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Publication numberUS2450529 A
Publication typeGrant
Publication dateOct 5, 1948
Filing dateJan 22, 1945
Priority dateJan 22, 1945
Publication numberUS 2450529 A, US 2450529A, US-A-2450529, US2450529 A, US2450529A
InventorsSprigg Edward A
Original AssigneeH H Buggie & Company
Export CitationBiBTeX, EndNote, RefMan
External Links: USPTO, USPTO Assignment, Espacenet
Method of making electrical socket connections
US 2450529 A
Abstract  available in
Previous page
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Claims  available in
Description  (OCR text may contain errors)

Oct. 5, 1948. E. A. SPRIGG 2,450,529



Buggie & Company, Toledo, Ohio, at corporation of Ohio Application January 22, 1945, Serial No. 573,853

and to a method of producing the socket contact part for electrical connectors.

One of the principal objects of this invention is to provide. an electrical contact socket which lends itself to high production processing at a reasonable cost and which yieldably grips a cooperating contact pin in a manner to reduce the potential drop to a minimum.

Another object of this invention is to provide a method of manufacturing the socket composed of a relativley few simple steps capable of being expediently and inexpensively carried out.

A further object of this invention is to provide a spring metal socket having axially spaced continuous annular portions and having the portion intermediate the annular portion-s diagonal 1y slotted and twisted to reduce the internal diameter of the bore in the socket sufficiently to enable the intermediate portion of the socket to grip a cooperating contact pin.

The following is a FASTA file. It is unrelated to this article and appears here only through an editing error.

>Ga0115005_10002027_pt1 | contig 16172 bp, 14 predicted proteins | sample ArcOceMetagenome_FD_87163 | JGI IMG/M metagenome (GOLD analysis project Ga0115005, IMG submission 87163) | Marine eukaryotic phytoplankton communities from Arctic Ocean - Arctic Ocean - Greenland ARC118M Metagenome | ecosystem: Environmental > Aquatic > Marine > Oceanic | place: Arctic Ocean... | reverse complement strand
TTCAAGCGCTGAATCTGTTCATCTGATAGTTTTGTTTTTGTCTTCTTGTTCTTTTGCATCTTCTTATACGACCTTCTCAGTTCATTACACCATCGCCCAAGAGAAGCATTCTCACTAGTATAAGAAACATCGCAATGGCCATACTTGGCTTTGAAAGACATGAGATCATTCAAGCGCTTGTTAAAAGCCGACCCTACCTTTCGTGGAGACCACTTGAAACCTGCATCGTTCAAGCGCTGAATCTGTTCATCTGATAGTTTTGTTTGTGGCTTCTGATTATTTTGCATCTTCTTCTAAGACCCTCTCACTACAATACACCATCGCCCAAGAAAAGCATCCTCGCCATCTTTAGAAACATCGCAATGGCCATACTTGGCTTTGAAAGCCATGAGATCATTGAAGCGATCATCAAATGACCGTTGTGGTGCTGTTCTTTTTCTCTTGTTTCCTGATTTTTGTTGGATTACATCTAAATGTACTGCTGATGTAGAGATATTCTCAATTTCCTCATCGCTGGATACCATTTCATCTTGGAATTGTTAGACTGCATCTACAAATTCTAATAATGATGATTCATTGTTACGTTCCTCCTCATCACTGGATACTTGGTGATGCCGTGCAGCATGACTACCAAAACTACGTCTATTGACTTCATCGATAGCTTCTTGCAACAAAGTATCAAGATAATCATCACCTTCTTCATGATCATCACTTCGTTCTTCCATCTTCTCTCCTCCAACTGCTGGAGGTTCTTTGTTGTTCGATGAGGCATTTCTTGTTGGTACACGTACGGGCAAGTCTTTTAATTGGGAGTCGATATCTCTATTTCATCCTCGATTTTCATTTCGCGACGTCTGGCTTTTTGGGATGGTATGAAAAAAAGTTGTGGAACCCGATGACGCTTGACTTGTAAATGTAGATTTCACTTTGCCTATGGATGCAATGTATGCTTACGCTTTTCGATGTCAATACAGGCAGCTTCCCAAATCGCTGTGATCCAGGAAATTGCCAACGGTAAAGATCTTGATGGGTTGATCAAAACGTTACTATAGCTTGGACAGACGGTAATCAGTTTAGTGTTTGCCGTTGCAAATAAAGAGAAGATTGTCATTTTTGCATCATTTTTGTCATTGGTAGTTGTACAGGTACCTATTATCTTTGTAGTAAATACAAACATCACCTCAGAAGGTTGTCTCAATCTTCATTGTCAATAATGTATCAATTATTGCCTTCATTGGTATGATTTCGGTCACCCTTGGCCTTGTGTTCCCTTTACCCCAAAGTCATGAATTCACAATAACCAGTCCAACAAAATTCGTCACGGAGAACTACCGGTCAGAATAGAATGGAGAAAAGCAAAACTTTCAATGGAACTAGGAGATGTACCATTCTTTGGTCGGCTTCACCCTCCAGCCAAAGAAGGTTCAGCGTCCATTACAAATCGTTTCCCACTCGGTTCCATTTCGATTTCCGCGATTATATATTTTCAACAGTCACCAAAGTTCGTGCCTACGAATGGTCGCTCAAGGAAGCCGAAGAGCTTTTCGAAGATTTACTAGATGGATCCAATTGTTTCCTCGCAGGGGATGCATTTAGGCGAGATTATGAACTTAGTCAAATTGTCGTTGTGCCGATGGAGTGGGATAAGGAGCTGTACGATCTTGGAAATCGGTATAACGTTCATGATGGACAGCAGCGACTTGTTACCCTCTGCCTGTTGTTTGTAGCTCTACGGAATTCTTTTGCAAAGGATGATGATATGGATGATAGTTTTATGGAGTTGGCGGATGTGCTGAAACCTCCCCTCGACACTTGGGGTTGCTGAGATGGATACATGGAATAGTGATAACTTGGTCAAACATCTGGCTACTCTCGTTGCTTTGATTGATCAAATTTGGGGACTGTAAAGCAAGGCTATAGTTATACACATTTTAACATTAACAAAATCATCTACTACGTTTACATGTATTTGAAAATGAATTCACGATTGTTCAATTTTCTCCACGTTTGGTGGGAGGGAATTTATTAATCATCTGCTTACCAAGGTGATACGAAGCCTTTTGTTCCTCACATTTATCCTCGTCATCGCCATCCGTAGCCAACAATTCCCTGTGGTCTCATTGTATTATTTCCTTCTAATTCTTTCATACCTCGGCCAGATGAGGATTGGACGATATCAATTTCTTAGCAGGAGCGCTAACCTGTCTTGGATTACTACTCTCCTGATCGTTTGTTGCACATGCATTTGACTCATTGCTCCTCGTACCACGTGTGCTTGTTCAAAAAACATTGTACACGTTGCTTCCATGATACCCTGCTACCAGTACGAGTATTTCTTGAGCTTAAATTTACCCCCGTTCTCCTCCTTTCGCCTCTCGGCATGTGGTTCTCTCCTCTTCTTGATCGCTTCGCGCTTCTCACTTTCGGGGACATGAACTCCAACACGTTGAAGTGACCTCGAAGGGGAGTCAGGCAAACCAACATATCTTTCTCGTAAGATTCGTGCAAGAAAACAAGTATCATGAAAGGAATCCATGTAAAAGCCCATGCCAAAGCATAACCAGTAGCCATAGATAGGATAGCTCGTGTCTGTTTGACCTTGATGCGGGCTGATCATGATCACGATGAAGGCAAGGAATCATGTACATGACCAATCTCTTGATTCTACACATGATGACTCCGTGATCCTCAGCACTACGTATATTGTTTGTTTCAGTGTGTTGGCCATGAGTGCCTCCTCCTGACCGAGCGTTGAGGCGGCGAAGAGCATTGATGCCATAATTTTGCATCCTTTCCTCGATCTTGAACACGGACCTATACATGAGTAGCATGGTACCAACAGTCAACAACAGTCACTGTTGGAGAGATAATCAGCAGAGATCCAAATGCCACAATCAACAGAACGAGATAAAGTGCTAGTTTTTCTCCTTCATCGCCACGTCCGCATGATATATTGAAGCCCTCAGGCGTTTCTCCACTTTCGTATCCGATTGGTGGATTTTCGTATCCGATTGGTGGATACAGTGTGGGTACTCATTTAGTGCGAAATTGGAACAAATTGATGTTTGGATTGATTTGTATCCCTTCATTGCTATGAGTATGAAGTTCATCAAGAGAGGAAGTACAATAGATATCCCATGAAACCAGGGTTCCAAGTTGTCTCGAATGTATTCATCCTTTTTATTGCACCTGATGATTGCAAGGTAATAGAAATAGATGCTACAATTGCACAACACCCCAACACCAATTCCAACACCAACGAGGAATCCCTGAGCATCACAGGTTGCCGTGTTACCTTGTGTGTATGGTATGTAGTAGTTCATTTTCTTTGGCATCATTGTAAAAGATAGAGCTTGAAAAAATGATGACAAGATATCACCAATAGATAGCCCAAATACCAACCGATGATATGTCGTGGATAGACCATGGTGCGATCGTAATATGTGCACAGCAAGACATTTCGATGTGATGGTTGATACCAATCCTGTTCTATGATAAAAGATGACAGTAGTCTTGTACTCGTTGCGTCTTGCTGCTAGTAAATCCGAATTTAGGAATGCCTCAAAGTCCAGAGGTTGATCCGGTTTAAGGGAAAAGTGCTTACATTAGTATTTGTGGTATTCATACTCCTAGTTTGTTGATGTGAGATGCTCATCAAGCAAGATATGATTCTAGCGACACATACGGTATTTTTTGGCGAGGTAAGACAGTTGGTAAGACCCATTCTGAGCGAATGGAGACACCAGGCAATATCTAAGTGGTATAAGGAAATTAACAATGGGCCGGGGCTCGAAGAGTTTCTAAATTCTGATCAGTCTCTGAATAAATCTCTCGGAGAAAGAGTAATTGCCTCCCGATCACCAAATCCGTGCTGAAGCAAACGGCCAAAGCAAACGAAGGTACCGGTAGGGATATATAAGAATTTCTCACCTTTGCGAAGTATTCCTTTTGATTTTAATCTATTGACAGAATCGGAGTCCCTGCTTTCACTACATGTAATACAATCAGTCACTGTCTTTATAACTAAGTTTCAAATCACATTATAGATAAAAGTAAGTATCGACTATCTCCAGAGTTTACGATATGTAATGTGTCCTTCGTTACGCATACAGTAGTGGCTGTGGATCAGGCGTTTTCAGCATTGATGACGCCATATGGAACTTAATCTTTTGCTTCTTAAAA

The foregoing as well as other objects will be made more apparent as this description proceeds, especially when considered in connection with the accompanying drawing, wherein:

Figure 1 is an enlarged side elevation of a socket electrical contactor constructed in accordance with this invention;

Figure 2 is an enlarged cross-sectional view taken on the line 22 of Figure 1; and

Figure 3 is an enlarged fragmentary longitudinal sectional view through the socket shown in Figure 1.

The electrical contact socket is illustrated in the several figures of the drawing by the reference character I and is preferably formed of spring metal having good electrical conductin characteristics such, for example, as spring brass. The contactor l0 comprises an electrical cable connecting end portion II and a socket portion l2 axially bored to receive a cooperating contactor pin (not shown).

The socket portion I2 is provided with axially sp ced continuous annular portions l3 and with an intermediate portion I 4 having slots l5 formed in opposite side walls. The slots [5 extend from one annular portion l3 to the other annular portion and are respectively disposed in planes which cross or extend in diagonal relation to each other. The planes intersect one another in a plane including the axis of the bore in the socket at a point midway between the continuous annular portions 13, as clearly shown in Figure 2 of the drawing.

In actual practice, the bore in the socket is drilled or otherwise formed with an internal di- 2 Claims. (Cl. 29-15555) ameter slightly greater than the external diameter of the contact pin to be ultimately engaged in the bore. The opposite side walls of the intermediate portion are then sawed or otherwise cut to form the narrow diagonal slots [5 therethrough. Owing to the relative positions of the slots I5 previously described, it will be noted that they, in efiect, divide the intermediate portion I4 of the socket contact into spaced generally spiral shaped sections integrally connected at opposite ends by the continuous annular portions l3.